If you like quirky things, frivolous fun, museums full of pointless but amusing tat, or anything unserious, then Morocco won't help you. It's mosques and kasbahs all the way. Yeah, they look good, as does the scenery, but Morocco is definitely light on stoopid shite.

Morocco's Scenery

Morocco's stereotype of dune-filled desert is a bit misleading. It does have them if you're prepared to put in the miles, but you'll probably be sick of sand before you get there.

Morocco has many different faces, almost all of them gorgeous, from the rugged Atlas, to the wave-battered Atlantic coast in the south (further north the coast is mostly a mess), to the famous gorges of Todra and Dades, to the greener hills of the Rif mountains and the often flat scrubby desert, which is beautiful in a less definable way, in between.

Scenery is where Morocco scores highly.

Rif to the sea

From the Rif mountains, looking to the Mediterranean

Rif to the Atlas

And looking the other way, towards the Atlas Mountains


The Blue City of Chefchaouen

Morocco's Road Quality

Mostly they are fine. Many of the older pistes have now been asphalted, not always beautifully but definitely adequately. On the day I passed over Tizi n'Tichka - supposedly North Africa's busiest pass - traffic was relatively light. In some parts of the desert, the cars pass so infrequently, you'll feel like the last human on Earth.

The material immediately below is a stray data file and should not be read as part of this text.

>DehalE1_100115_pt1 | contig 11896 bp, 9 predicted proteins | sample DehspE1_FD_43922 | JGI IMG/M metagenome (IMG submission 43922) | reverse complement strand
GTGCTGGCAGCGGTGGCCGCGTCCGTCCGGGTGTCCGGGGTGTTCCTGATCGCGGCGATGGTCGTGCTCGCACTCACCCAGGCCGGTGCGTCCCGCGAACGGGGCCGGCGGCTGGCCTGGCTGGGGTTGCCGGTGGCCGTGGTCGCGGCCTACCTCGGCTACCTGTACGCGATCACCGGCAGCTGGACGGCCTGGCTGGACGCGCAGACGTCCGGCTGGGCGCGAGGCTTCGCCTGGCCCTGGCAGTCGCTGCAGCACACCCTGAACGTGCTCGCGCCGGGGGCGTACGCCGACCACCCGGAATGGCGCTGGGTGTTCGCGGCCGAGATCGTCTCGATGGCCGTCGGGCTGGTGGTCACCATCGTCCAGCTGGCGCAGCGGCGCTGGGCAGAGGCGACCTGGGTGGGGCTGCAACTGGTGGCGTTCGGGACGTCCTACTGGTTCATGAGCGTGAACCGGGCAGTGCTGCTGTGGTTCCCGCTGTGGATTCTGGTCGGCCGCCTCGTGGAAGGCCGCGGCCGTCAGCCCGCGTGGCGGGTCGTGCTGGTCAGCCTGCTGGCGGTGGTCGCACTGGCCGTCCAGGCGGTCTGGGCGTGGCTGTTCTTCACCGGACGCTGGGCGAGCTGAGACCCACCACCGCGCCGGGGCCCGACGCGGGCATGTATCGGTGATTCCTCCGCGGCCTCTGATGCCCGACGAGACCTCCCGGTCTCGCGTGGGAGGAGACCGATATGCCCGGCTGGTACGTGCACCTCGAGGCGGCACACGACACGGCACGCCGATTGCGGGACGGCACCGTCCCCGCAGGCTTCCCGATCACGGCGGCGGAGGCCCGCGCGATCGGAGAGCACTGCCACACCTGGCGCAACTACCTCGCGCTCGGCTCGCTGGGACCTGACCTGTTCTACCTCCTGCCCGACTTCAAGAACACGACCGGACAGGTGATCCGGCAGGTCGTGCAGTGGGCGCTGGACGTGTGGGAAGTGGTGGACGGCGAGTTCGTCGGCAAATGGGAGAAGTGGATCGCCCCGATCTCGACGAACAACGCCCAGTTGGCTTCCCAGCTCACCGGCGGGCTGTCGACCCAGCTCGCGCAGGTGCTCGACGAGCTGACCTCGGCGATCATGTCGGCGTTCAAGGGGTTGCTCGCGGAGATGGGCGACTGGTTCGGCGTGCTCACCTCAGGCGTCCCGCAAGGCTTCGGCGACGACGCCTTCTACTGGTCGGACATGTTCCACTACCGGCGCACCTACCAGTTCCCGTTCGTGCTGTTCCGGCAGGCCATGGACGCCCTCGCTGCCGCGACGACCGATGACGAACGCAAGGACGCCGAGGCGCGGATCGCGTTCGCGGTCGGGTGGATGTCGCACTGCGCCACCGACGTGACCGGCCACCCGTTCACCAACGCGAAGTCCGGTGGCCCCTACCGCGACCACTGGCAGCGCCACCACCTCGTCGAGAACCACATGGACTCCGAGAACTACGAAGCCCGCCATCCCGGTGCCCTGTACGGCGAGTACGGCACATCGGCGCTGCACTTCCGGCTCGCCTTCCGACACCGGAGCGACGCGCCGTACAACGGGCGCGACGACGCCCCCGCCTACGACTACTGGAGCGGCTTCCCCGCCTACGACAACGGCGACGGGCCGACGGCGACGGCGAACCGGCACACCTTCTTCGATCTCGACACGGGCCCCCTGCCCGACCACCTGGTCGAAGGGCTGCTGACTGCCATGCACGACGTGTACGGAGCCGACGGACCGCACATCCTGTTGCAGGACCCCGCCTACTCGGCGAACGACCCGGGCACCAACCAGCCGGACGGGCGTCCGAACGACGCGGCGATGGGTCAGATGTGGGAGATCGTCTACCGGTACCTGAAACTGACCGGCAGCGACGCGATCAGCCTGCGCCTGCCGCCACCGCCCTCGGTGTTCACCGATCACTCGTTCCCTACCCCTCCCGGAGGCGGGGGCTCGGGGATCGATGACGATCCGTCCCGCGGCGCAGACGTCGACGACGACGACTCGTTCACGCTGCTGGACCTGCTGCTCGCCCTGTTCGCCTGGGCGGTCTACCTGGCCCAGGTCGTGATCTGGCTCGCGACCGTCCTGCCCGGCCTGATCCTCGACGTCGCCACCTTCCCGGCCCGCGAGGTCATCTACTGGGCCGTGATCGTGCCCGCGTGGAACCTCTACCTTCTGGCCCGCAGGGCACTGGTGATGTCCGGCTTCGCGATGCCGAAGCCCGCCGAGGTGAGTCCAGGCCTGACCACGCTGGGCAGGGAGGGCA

Morocco's road death statistics are more than a little worrying, but I rarely saw terrible driving.

Dusty roads

Quiet desert roads

Dades gorge

A chance to stretch the legs in the Dades Gorge

Morocco's Accommodation & Costs

My 44 hotels averaged €17, which included a handful of unnecessary but enjoyable splurges. It was also the country with my cheapest hotel ever at €4 a night, and there were several others in the €6-10 category, many of which were in the beautiful, budget-friendly but possibly dangerous Rif mountains. In all but the most popular large towns and cities, getting somewhere in the region of €10-15 wasn't difficult. In the most famous ones, go up to €20. And remember, I travel alone and usually go for a private bathroom, although this isn't always possible.

Camping ranged from €2-7. IMPORTANT: You will need a free-standing tent. Most sites are not only lacking in grass but also a surface into which pegs can be hammered.

You'll also almost certainly need a free-standing tent for any wild-camping you do. Options are not as plentiful as you might imagine in the desert. Often the surface is simply rocks and the flat ground beyond the roads means you'd have to push for miles to get to a point where you'll be hidden from view. But it's doable with patience. I only wild-camped twice.

Morocco's Food

Morocco's food is a lot more hit and miss than you might imagine. If you want western pizzas and stuff then you'll be fine in the tourist cities, but these are the places where you should avoid tagines and cous cous dishes which were often bland as hell. Not only do they usually lack any sort of spice, but also salt. Maybe if you go to top-end restaurants, they are a lot better, but then again you'd be paying the same price as you do back home.